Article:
Laura Lippman is one of my favorite authors! She has a fun writing style and brings such life to her characters. Her latest book, Life Sentences, is no exception.
Summary: Author Cassandra Fallows has achieved remarkable success by baring her life on the page. Her two widely popular memoirs continue to sell briskly, acclaimed for their brutal, unexpurgated candor about friends, family, lovers—and herself. But now, after a singularly unsuccessful stab at fiction, Cassandra believes she may have found the story that will enable her triumphant return to nonfiction.
When Cassandra was a girl, growing up in a racially diverse middle-class neighborhood in Baltimore, her best friends were all black: elegant, privileged Donna; sharp, shrewd Tisha; wild and worldly Fatima. A fifth girl orbited their world—a shy, quiet, unobtrusive child named Calliope Jenkins—who, years later, would be accused of killing her infant son. Yet the boy's body was never found and Calliope's unrelenting silence on the subject forced a judge to jail her for contempt. For seven years, Calliope refused to speak and the court was finally forced to let her go. Cassandra believes this still unsolved real-life mystery, largely unknown outside Baltimore, could be her next bestseller.
But her homecoming and latest journey into the past will not be welcomed by everyone, especially by her former friends, who are unimpressed with Cassandra's success—and are insistent on their own version of their shared history. And by delving too deeply into Calliope's dark secrets, Cassandra may inadvertently unearth a few of her own—forcing her to reexamine the memories she holds most precious, as the stark light of truth illuminates a mother's pain, a father's betrayal . . . and what really transpired on a terrible day that changed not only a family but an entire country.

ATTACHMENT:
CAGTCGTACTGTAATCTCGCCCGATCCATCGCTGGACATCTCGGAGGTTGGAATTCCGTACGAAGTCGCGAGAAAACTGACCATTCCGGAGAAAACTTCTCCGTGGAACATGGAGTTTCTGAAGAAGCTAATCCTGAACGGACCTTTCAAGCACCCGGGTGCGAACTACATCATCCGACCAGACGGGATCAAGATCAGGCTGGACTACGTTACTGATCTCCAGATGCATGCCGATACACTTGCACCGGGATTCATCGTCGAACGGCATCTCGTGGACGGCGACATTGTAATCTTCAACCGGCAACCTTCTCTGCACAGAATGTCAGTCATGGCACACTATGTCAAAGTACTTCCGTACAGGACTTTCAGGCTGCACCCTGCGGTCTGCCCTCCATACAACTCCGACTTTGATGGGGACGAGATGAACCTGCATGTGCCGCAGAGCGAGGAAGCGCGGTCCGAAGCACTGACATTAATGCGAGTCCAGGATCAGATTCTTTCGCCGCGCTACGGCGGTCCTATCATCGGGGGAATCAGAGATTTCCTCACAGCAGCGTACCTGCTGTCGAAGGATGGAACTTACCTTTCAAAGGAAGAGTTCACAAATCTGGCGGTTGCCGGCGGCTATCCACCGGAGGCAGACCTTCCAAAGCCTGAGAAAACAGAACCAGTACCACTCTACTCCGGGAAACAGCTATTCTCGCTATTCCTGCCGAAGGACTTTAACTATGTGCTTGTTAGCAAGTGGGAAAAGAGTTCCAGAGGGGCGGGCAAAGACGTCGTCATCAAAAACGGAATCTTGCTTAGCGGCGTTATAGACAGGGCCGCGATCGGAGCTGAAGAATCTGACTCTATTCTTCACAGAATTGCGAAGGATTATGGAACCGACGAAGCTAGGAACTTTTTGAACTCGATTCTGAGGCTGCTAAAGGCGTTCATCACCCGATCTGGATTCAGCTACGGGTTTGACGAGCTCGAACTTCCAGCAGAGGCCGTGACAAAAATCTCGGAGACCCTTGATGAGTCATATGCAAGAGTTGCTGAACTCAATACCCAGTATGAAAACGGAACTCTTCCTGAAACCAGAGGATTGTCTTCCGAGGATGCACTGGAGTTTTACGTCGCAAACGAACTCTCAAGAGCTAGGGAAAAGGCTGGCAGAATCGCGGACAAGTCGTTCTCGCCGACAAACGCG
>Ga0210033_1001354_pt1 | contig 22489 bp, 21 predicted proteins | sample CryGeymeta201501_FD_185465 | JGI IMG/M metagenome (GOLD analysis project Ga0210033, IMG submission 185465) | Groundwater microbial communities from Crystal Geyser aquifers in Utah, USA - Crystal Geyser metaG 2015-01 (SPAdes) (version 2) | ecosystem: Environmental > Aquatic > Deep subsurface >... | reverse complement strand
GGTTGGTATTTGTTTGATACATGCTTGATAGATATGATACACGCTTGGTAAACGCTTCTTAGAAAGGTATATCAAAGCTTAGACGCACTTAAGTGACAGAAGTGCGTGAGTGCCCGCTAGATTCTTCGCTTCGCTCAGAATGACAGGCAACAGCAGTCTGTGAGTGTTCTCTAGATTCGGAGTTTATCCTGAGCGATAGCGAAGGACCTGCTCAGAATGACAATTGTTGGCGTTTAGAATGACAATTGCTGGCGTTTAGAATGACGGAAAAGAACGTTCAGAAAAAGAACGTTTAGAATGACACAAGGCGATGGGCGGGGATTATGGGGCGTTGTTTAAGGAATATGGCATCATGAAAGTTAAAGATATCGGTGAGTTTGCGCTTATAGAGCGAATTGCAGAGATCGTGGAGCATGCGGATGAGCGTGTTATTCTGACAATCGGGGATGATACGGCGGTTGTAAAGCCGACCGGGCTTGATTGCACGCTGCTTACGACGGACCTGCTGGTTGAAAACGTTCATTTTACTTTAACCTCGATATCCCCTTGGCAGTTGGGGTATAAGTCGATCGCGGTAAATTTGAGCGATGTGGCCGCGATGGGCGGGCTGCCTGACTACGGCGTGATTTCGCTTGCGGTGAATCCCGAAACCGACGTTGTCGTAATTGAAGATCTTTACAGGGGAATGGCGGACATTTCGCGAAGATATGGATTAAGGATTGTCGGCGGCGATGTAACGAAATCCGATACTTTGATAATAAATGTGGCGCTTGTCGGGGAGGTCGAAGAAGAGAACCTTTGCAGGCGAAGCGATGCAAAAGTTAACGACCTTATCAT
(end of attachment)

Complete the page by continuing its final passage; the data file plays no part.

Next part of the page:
When I said Ms. Lippman brings life to her characters, I didn't mean that I liked all the characters. This is true for Cassandra. I never really connected with her and she would not be a friend of mine. But the fact that I know this to me means she is very real, vibrant, and annoying. :-) The supporting cast of characters including Cassandra's childhood friends were quite interesting.
This book has alot to do with childhood memories or really, memories in general. How real are they? How close to the truth are our memories? Cassandra confronts a variety of memories that she thinks are true but turn out to maybe not be exactly as she remembers. But does that make them less true to her? Or to the other folks with memories of the same event? It made me think about my memories of childhood - how many things do I remember just because of a picture or because someone else told me about it later?
My favorite Laura Lippman books would be the series she has written about private detective Tess Monaghen. Life Sentences is a stand-alone and is not even my favorite of hers among those. The story dragged a little in parts. And, honestly, probably my dislike of Cassandra doesn't help my rating. However this is an interesting book - a look at people with a little whodunit type of mystery thrown in. I do recommend reading it. You might even learn a few new words. If you don't read this one, definitely go find another Laura Lippman book - you won't be disappointed.